Posts tagged with ‘Audreys Signature Pieces’
12. Think Pink
In those times of doubt, standing before your closet without a mere glimmer of inspiration, remember the enlightening words of Maggie Prescott: “Banish the black, burn the blue, and bury the beige! From now on girls… Think pink!” Audrey Hepburn definitely abided by this motto once quoted as saying “I believe in pink.” The ultra feminine color, delicate and alluring complimented the striking actress, accentuating her pale complexion and rose tinted cheeks. Always lovely in pink, Audrey made many movie appearances draped in the demure color. In Funny Face Audrey’s alter ego, Jo Stockton, is transformed from mousy bookshop clerk to Paris’s premier model. Debuting her new look, Jo confidently reveals the metamorphosis. With her hair tightly pulled back, crowned with a jeweled adornment, she gracefully makes her way across the catwalk cloaked in a pink capelet and white silk sheath dress. The crowd of hopefuls muse at the young girl’s unveiling. In My Fair Lady, another one of Audrey’s character goes through a transformation. Eliza Doolittle, a simple flower girl, is taught proper English by the ornery Henry Higgins. After having been made over, the newly sophisticated Eliza Doolittle enjoys a cup of tea with Higgin’s mother. Audrey wears a blush colored organza dress, embellished in petals, with a high collar emphasizing her long neck. Audrey Hepburn is the absolute embodiment of exquisiteness in this Cecil Beaton design. Whether Audrey is wearing pink ballet slippers or a hot pink cocktail dress like the one worn in Breakfast at Tiffany’s, she always manages to “think pink!” So remember ladies “Red is dead, blue is through, green’s obscene, brown’s taboo. And there is not the slightest excuse for plum or puce or chartreuse. Think pink!”
(side not - probably not necessary: although the concept of pink may be borrowed, the paragraph above is written entirely in my own words.)
Just like the hat and the scarf, sunglasses helped create Audrey Hepburn’s well defined style. In 1961’s Breakfast at Tiffany’s Audrey catapulted sunglasses from daytime wear into a new realm of fashion necessity. Paired with her legendary little black dress and an oversized hat, Holly Golightly gave character to sunglasses and made them a must have accessory. Although, many claim those famous sunglasses to be Wayfarers they were in fact the design of Italian eyewear company Persol. However, Ray-Bans aren’t a bad substitute for the popular style. In recent years Ray-Bans have made a comeback with today’s youth giving the classic style a remodel for the 21st century. Another popular look was the rounded frame sunglasses seen in the movie How to Steal a Million. The spectacular eye catching white ensemble involving a white suit, hat and sunglasses took our 1950s darling into a new era of 1960s mod. The sunglasses were by designer Oliver Goldsmith who was also responsible for Audrey’s sunglasses in Charade, Two for the Road and Roman Holiday. You can see a similarly inspired look from fashion juggernaut Chanel. They’re fresh take on the round frames are a popular design among celebrities such as Mary-Kate and Ashley Olsen and Nicole Richie. Sunglasses are the perfect finishing piece, adding an air of mystery and seduction; there is a style for every occasion.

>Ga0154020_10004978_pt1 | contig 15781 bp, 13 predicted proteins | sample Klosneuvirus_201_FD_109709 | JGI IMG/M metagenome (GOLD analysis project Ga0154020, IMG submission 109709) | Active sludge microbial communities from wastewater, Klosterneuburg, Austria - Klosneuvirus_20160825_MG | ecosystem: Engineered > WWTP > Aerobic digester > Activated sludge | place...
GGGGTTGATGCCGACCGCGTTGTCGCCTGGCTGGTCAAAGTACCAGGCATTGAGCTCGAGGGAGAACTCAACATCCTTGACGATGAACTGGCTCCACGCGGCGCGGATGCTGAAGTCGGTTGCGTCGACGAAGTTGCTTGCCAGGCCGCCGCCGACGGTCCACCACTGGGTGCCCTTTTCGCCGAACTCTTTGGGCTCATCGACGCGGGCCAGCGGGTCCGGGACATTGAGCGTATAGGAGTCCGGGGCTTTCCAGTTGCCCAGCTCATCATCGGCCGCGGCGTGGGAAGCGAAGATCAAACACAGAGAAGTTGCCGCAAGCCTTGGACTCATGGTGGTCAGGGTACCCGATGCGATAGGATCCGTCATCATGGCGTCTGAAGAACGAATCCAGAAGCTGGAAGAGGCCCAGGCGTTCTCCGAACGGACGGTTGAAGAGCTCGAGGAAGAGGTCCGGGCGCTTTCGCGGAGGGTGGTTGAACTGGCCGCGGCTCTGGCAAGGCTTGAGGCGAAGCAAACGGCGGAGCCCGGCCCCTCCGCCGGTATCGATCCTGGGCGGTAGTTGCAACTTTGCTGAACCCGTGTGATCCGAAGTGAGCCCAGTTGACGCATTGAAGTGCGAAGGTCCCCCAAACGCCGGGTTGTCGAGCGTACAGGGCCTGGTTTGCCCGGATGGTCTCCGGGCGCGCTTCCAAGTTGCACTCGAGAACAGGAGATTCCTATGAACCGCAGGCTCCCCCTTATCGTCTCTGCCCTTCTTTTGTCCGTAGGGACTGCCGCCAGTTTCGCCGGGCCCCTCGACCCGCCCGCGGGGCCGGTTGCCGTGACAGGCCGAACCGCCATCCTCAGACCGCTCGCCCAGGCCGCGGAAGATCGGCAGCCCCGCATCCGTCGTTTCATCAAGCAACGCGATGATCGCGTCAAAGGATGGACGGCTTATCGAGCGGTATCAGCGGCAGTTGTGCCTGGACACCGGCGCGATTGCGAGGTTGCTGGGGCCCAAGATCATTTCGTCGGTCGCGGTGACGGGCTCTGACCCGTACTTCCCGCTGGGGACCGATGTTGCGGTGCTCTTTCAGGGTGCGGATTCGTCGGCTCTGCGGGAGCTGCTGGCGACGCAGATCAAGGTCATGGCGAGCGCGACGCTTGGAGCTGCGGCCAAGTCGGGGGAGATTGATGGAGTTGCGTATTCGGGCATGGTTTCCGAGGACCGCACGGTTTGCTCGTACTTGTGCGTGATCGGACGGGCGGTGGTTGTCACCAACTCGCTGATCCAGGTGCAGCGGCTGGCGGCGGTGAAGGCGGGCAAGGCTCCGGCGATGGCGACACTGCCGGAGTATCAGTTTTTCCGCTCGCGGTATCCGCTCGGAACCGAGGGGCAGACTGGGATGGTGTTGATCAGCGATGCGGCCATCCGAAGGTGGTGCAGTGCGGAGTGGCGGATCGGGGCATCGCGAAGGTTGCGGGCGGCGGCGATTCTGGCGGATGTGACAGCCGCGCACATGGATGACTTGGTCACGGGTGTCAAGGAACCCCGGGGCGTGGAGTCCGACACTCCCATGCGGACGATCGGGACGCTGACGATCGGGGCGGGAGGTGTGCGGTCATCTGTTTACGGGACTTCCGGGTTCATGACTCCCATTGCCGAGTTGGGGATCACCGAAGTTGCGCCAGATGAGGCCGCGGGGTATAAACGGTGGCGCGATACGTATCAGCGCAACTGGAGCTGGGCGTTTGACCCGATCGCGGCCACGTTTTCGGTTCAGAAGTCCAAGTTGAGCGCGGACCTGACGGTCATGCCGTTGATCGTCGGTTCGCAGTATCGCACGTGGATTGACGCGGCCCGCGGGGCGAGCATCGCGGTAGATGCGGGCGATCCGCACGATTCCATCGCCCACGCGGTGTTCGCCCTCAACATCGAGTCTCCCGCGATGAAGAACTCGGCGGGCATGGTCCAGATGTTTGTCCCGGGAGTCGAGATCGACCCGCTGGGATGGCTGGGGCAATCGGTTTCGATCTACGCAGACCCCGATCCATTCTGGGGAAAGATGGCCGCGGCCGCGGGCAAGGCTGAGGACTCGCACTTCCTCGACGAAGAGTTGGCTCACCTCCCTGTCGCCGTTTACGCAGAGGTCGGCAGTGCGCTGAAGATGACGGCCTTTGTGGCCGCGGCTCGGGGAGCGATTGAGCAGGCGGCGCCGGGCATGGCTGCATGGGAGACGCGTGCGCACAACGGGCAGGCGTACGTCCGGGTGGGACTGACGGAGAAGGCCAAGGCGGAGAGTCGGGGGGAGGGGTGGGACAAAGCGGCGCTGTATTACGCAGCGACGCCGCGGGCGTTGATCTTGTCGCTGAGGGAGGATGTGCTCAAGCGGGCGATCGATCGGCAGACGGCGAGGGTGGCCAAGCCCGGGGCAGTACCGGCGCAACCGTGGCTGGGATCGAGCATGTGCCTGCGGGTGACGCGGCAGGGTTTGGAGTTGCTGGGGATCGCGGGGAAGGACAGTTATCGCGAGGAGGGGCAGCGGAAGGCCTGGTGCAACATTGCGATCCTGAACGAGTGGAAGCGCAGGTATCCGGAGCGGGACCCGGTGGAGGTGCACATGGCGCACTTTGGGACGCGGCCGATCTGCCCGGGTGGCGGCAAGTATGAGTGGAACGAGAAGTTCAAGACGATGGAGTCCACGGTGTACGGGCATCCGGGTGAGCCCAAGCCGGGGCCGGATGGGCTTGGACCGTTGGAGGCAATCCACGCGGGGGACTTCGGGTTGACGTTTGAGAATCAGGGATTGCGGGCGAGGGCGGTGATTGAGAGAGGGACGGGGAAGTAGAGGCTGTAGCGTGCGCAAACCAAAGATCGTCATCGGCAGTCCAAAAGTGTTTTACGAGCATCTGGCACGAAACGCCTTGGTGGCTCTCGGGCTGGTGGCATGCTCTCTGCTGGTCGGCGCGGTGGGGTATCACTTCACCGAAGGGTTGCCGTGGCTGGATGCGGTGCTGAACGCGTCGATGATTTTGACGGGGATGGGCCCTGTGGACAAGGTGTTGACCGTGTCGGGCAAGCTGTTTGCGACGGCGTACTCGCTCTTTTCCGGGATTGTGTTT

(side not - probably not necessary: although sunglasses may be a borrowed concept the paragraph above is written entirely in my own words.)
10. The Little Black Dress
The most influential fashion in Audrey’s expansive collection of inspired looks, without any hesitation, is and will always be the little black dress. Surely it would be a crime to only credit Audrey, considering the master designer behind the look was no other than courtier Givenchy. However, without Audrey as his muse the timeless look would have never made such an incredible impact in the world of fashion. Originally, the little black dress was the creation of legendary Coco Chanel, but in 1961 through the combined forces of Hepburn and Givenchy, the little black dress was reborn and fashion enthusiasts took notice. The little black dress was designed for the ageless movie Breakfast at Tiffany’s. Walking the streets of New York, in the early hours of the morning, an elegantly dressed Holly Golightly makes her debut in a black Italian satin dress draped in pearls holding a throw-away cup of coffee and a breakfast danish. In that short scene history was made, and the little black dress became the staple of every woman’s wardrobe. Today the LBD is recognized by every designer as an essential. The elegant dress stills holds the same acclaim it did when it first premiered in 1961, that in 2006 Natalie Portman was photographed wearing the Givenchy masterpiece for the cover of Harper’s Bazaar. Although the dress may have out lasted the muse, it was Audrey Hepburn who forever transformed cocktail wear and the closet of the everyday woman.